7 eggs
1 tsp salt
400g unsalted butter, at room temperature

for the glaze
1 egg
1 egg yolk
1 tsp caster sugar

Pour the flour into the bowl of an electric mixer fitted with the dough hook. Ass the crumbled fresh yeast and sugar. Mix on medium speed and add four eggs. Mix again then add the 3 remaining eggs, one at a time.
Once the dough comes away from the sides of the bowl, add the salt and the butter cut into small pieces. The dough is ready when it comes away cleanly from the sides of the bowl again.
Transfer the dough to a large bowl, cover with cling film and leave at room temperature for 2-3 hours. Lift the sticky dough and place it on a lightly floured surface. Punch down the dough with your fist and put it back into the bowl. Cover with cling film again and place in the fridge for 1 1/4 hours. Press down the dough to check if it has risen agan, then remove it to the work surface and gently punch down to deflate.

Butter four 18 x 9cm loaf tins. Divide the dough into four equal pieces, then divide each portion into four. Roll each piece of dough into a ball on a non-floured surface. Set four balls closely side by side into a tin. Repeat with the remaining dough.
Leave at room temperature until it has doubled in size. Brush with glaze (just mix everything).
Using a pair of scissors, cut a cross in each ball. Bake into the oven, preheated to 180°C for 25 minutes, until well risen and golden brown. Cool on a wire rack.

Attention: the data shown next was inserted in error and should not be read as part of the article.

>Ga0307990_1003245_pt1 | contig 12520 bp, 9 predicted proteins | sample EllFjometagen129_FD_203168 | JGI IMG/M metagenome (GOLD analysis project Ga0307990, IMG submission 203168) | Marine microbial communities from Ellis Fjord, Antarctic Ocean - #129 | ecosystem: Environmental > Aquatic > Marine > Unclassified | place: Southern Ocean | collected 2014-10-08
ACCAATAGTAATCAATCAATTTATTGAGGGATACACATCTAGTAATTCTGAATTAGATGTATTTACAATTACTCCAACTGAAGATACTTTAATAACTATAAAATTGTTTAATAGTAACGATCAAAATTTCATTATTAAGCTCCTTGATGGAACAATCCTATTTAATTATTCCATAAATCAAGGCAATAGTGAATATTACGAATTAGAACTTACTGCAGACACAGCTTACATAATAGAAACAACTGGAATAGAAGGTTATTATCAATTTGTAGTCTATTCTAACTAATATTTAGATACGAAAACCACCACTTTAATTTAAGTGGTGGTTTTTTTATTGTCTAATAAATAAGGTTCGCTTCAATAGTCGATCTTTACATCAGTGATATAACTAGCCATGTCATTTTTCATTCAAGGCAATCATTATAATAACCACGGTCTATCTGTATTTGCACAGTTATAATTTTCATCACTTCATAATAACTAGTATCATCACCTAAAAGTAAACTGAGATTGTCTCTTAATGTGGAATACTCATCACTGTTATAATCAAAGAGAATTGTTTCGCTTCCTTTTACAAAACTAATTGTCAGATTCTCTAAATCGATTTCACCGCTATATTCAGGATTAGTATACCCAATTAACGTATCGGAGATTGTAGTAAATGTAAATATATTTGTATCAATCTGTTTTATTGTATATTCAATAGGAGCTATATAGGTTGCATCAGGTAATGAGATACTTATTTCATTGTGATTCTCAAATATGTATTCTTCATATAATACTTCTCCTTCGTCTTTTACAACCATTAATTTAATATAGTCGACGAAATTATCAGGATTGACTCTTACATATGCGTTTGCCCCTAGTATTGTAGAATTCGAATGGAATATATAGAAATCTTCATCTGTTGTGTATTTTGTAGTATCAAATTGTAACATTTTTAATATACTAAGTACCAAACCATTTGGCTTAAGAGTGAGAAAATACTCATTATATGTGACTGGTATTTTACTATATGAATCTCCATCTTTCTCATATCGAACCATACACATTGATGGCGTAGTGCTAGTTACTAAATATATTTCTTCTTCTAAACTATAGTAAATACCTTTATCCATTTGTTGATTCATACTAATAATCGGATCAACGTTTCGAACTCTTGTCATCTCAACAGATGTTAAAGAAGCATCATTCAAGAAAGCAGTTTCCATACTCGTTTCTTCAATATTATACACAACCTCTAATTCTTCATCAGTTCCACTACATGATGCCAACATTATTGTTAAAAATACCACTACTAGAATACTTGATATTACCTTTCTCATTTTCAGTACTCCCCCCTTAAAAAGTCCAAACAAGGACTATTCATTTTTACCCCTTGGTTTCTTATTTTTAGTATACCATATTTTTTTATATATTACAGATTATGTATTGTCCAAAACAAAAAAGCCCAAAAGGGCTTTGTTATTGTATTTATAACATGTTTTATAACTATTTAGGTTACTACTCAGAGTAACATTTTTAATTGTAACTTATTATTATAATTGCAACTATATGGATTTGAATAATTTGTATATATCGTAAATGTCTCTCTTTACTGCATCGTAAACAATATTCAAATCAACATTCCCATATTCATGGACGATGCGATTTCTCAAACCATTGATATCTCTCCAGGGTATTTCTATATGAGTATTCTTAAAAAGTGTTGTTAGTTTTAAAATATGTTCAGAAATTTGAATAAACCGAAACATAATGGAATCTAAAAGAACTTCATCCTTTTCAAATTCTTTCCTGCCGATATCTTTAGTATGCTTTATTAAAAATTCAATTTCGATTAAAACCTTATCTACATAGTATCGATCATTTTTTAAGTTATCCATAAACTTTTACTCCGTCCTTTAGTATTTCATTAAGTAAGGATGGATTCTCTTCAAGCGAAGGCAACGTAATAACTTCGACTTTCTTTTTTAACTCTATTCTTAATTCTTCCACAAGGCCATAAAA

Juste pour le plaisir… – Plaisir sucré et Pierre Hermé

[Just for enjoyment…]

plaisir-sucre.png

Well I know I’m already a week behind my schedules: right now I should be thinking about the write-up about my week at the macaron team or even the tons of articles – that are photo-ready – I have to put online.
However today was a really nice day at the laboratoire and I am so excited that I wanted to share with you.

The first thing is that being back in the morning team is so relaxing – everything goes slowlier than in the macaron team and you can take your time to put together the most wonderful entremets ever to be made.
Then, to my surprise, while I was weighing ingredients for a creme au beurre, I saw a familiar silhouette dans mon coin d’oeil – was it Pierre Hermé? At that exact moment I thought I was just really tired but then he arrived, wearing his perfectly white pâtissier outfit.
I was sooo excited. He is the kindest and most down-to-earth person I’ve ever met and needless to say, he is a genius. We all had breakfast together: the usual bread, butter and strawberry jam plus three luscious cakes from Christine Ferber’s pâtisserie.
I also had half a Tango tart (parmesan, raspberry and red pepper) – it was delicious and the parmesan goes so well with the raspberry.